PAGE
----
1. Countries Driving on the Left
Although people in the majority of countries of the world drive on the right side of roads, there are some fifty nations in which people drive on the left. These include England and many former English colonies such as Australia,New Zealand, India...etc... but not the U.S. or Canada. There are several non-English countries where people also drive on the left including Japan.
2. Sudan Has More Pyramids Than Egypt
Sudan has more pyramids than any other country on Earth - even more than Egypt. There are at least 223 pyramids in the Sudanese cities of Al Kurru, Nuri, Gebel Barkal and Mero. They are generally 20 to 30 metres (65 -100 ft) high and steep sided.
3. Country With More Horses Than People
The Mongolian horse is the native horse breed of Mongolia. The breed is purported to be largely unchanged since the time of Genghis Khan. Nomads living in the traditional Mongol fashion still hold more than 3 million animals, which outnumber the country's human population (2,75 million). Despite their small size, they are horses, not ponies.
4. The Most Linguistically Diverse Country
Papua New Guinea is the country that is home to the most languages, over 750 in all! The most commonly spoken languages in Papua New Guinea, however, are Motu and pidgin English.
5. Alaska Has a Sand Dunes
The Great Kobuk Sand Dunes lie 40 miles above the Arctic Circle, yet summer temperatures there can soar to 100 degress Fahrenheit! One of Alaska's true oddities, in some places, the sand stands 100 feet high. The three clusters of dunes within the park "the Great Kobuk, the Little Kobuk, and the Hunt River Sand Dunes" cover 25 square miles and constitute the largest active sand dunes within arctic latitudes.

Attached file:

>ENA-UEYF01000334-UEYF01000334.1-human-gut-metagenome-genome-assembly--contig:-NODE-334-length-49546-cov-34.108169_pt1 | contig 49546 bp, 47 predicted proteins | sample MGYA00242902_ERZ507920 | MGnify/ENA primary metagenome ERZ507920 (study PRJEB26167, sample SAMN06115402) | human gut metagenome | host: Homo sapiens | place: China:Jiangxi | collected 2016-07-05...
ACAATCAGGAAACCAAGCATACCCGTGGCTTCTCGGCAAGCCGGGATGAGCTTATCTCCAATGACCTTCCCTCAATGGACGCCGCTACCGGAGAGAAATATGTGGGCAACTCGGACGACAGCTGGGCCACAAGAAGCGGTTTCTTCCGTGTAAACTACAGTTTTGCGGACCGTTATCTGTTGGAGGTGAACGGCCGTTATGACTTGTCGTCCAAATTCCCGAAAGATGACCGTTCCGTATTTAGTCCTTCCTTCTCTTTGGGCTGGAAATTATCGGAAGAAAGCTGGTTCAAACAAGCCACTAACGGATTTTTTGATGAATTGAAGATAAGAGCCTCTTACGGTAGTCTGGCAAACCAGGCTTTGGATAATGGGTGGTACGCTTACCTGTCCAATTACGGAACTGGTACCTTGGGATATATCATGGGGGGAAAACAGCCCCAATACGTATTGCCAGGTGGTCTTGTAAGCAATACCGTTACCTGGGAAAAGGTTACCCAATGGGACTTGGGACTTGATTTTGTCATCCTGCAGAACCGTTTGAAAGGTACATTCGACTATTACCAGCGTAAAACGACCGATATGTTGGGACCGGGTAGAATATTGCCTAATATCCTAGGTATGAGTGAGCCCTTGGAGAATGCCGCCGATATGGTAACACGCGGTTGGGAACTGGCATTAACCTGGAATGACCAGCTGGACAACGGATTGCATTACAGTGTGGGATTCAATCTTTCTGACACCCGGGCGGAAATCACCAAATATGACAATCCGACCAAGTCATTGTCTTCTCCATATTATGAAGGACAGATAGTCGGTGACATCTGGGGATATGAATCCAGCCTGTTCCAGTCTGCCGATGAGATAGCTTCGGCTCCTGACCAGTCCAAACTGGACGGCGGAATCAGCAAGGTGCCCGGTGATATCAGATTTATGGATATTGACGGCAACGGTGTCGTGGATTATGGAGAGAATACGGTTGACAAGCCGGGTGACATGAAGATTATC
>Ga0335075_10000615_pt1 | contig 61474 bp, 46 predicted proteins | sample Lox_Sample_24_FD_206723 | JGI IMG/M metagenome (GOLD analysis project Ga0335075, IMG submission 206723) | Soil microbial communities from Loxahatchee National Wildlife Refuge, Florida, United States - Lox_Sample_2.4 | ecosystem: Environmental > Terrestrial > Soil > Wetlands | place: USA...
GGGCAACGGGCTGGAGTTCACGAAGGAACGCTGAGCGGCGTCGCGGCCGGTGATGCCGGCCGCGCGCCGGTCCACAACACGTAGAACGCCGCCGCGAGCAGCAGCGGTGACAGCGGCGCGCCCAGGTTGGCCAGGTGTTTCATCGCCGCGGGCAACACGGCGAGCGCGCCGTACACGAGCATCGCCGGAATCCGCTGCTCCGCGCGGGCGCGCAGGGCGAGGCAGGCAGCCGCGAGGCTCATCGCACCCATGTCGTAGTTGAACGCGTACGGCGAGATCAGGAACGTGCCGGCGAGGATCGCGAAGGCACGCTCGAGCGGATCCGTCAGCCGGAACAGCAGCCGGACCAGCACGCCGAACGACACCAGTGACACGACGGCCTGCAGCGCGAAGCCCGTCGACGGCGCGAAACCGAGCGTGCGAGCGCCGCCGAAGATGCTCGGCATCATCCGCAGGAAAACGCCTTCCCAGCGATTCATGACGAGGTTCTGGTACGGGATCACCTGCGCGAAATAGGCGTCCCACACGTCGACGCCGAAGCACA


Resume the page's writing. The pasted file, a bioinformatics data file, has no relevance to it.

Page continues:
6. Strange Windmills in Ireland
7. London Bridge Over Lake Havasu
The original London Bridge was shipped stone-by-stone and reconstructed in Lake Havasu City. When the bridge, built in the 1830s began to sink into the Thames River in the 1960s, it was replaced by a more modern concrete bridge. Then, England put the stones up for sale in 1967. A man named Robert P. McCulloch Sr., purchased the bridge on April 17, 1968, at a cost of $2,460,000. The 10,246 blocks were shipped to Arizona and reassembled over a lagoon at the edge Lake Havasu at a cost of $3 Million. The Bridge opened in 1971.
8. The Most Isolated City in the World
9. Power of Amazon River
The Amazon River pushes so much water into the Atlantic Ocean that, more than one hundred miles at sea off the mouth of the river, one can dip fresh water out of the ocean.
10. The World's Longest Train Journey
About 22% of the earth's original forest coverage remains. Western Europe has lost 98% or so of its primary forests; Asia 94%; Africa 92%; Oceania 78%; North America 66%, and South America 54%. Approximately 45% of the world's tropical forests, originally covering 1.4 billion hectares, have disappeared in the last few decades.
12. Shortest Intercontinental Commercial Flight
13. World's Widest Bridge
According to the Guinness World Records, Sydney Harbour Bridge is the world's widest long-span bridge - 16 lanes of car traffic - 8 lanes in the upper floor, 8 in the lower floor (double-decker bridge). The 49 metre (161ft) wide deck makes Sydney Harbour Bridge the widest long-span bridge in the world. It is also the fifth longest spanning-arch bridge in the world, and it is the tallest steel arch bridge, measuring 134 metres (440 ft) from top to water level.
14. World's Largest Palace Complex
The Forbidden City was the Chinese imperial palace from the Ming Dynasty to the end of the Qing Dynasty. It is located in the middle of Beijing, China, and now houses the Palace Museum. For almost 500 years, it served as the home of emperors and their households, as well as the ceremonial and political center of Chinese government. Built in 1406 to 1420, the complex consists of 980 buildings with 8,707 bays of rooms and covers 720,000 m2 (7,800,000 sq ft).